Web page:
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This Day in History: George Wahlen at Iwo Jima

On this day in 1945, a Corpsman is awarded the Medal of Honor. Pharmacist’s Mate Second Class George E. Wahlen’s citation that day described him as “stouthearted and indomitable” for his perseverance at Iwo Jima.

Wahlen wasn’t really supposed to be a corpsman in the first place. His training was in mechanics, and he’d wanted to serve as an aircraft mechanic. Nevertheless, the military needed medical personnel, so that’s what he trained to do.

When he arrived at Iwo Jima in February 1945, it was his first time in combat. He was tasked with assisting an invading Marine battalion. The young corpsman was worried that he wouldn’t have what it took.

“I couldn’t imagine me being a Corpsman,” he later told an interviewer, “and when they had casualties, [it was] my job was to go out and take care of them. And it concerned me and I think it was the first time I ever prayed in my life. . . . [I figured if I ever] need help, this is when it is.”

The days that followed were rough. Wahlen would be on the island, supporting his Marines, for close to two weeks. Throughout those weeks, Whalen repeatedly stepped in to help his fellow Marines, even when he himself was already injured. At one point, he even went to the assistance of another battalion, helping 14 of those boys before returning to his own.

Whalen later recounted one of these experiences. The Marines were advancing up a hill when the Japanese opened fire. Our Marines hit the ground, looking for the source of the problem.

“Finally, we got word to pull off the hill,” Whalen said. “But there was two casualties over on my right flank.” He crawled through fire to get to them, but both men were already dead. Just then a grenade went off too close to his face. “And the shock from that kind of temporarily knocked me unconscious,” he described. “I laid there for a minute or two and kind of got my bearings back and I could feel the blood in this one eye—couldn’t see out of it.” He administered first aid to himself, then immediately turned in the direction of another Marine who was calling for help.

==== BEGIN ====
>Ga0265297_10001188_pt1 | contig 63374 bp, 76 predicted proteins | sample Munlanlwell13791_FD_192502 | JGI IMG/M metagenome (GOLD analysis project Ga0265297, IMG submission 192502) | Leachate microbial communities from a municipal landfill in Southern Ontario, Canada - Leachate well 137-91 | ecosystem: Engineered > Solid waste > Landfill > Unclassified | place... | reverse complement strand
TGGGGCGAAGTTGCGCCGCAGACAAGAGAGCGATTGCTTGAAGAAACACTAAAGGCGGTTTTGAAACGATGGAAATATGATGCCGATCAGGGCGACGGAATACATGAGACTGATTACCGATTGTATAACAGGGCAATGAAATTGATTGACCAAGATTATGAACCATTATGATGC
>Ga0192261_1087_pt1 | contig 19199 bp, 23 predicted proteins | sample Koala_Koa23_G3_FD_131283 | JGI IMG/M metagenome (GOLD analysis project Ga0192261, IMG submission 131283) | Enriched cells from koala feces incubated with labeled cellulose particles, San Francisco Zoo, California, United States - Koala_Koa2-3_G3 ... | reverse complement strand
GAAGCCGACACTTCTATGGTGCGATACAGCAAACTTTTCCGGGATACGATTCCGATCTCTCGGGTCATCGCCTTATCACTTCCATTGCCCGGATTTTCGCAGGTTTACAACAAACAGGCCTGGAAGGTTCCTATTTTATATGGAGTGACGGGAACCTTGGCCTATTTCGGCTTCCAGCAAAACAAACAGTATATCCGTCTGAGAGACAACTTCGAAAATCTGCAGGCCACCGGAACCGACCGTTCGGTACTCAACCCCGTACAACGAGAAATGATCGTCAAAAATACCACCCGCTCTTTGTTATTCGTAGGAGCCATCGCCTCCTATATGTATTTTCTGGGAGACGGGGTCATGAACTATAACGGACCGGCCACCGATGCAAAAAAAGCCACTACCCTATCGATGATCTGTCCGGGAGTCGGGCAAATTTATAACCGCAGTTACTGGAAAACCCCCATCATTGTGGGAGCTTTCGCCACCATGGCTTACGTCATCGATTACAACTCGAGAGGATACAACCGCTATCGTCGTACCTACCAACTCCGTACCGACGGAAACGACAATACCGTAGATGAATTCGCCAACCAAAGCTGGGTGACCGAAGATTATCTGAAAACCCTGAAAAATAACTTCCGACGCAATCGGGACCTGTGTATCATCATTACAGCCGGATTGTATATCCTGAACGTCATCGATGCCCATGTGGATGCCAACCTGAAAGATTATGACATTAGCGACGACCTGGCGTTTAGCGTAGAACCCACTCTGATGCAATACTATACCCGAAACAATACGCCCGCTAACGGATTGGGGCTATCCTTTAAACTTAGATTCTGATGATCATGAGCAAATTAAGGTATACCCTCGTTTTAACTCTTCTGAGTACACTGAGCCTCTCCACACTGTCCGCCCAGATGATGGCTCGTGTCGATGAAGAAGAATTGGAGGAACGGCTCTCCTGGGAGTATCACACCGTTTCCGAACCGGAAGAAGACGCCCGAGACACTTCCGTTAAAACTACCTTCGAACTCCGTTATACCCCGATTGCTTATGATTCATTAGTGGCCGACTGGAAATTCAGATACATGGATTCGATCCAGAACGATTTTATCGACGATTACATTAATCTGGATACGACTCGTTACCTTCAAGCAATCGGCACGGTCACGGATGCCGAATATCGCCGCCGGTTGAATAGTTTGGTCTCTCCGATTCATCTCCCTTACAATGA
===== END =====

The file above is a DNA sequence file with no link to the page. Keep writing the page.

He wouldn’t be able to get to that Marine without taking out the machine gun nest in the area. Naturally, that’s what he decided to do.

He yelled over to another Marine, hollering for a grenade. He didn’t have any of his own, because he was a Corpsman.

“I decided I’d crawl up the hill and see if I [could] knock out that emplacement,” he said. He made his way to the machine gun nest. “I was going to lob the grenade into the hole. And so, I always remember I went to pull the ring out and the ring come off and the pin stayed in . . . . I got my knife out and straightened that pin out and pulled it off.” By then, he was pretty close to the Japanese, and he let the grenade fly.

It worked! Whalen was able to crawl back to the Marine, eventually getting him to safety.

Whalen’s worst injury came on the last day that he was there, on March 13.

He was looking for injured Marines when a mortar hit too close to him. “I heard [the Marines] holler and so I went to stand up to get to them and fell down,” he later recounted. “I couldn’t walk. And I looked down and my boot had been torn off. I’d been hit in the leg. And I later found out my leg had been broke.”

You don’t think a broken leg stopped him from helping those Marines, do you? Because it didn’t. He bandaged his leg and gave himself a shot of morphine. Then he was on his way again, ready to help the Marines that he’d found just before the mortar blast. He worked his way even further into enemy territory, continuing to help Marines before he was finally evacuated.

The broken leg would finally send Wahlen to a hospital to recuperate. After the war, he received the Medal of Honor from President Harry S Truman.

Many years later he was asked what the Medal of Honor meant to him. He was gracious and humble, as so many of our Medal recipients are.

“Well, it’s certainly the greatest accomplishment that I ever did,” he said simply. “And I think it’s important [to not] only be proud of it, but don't do anything to disgrace it, either. And I tried to do that.”



Primary Sources & Further Reading:

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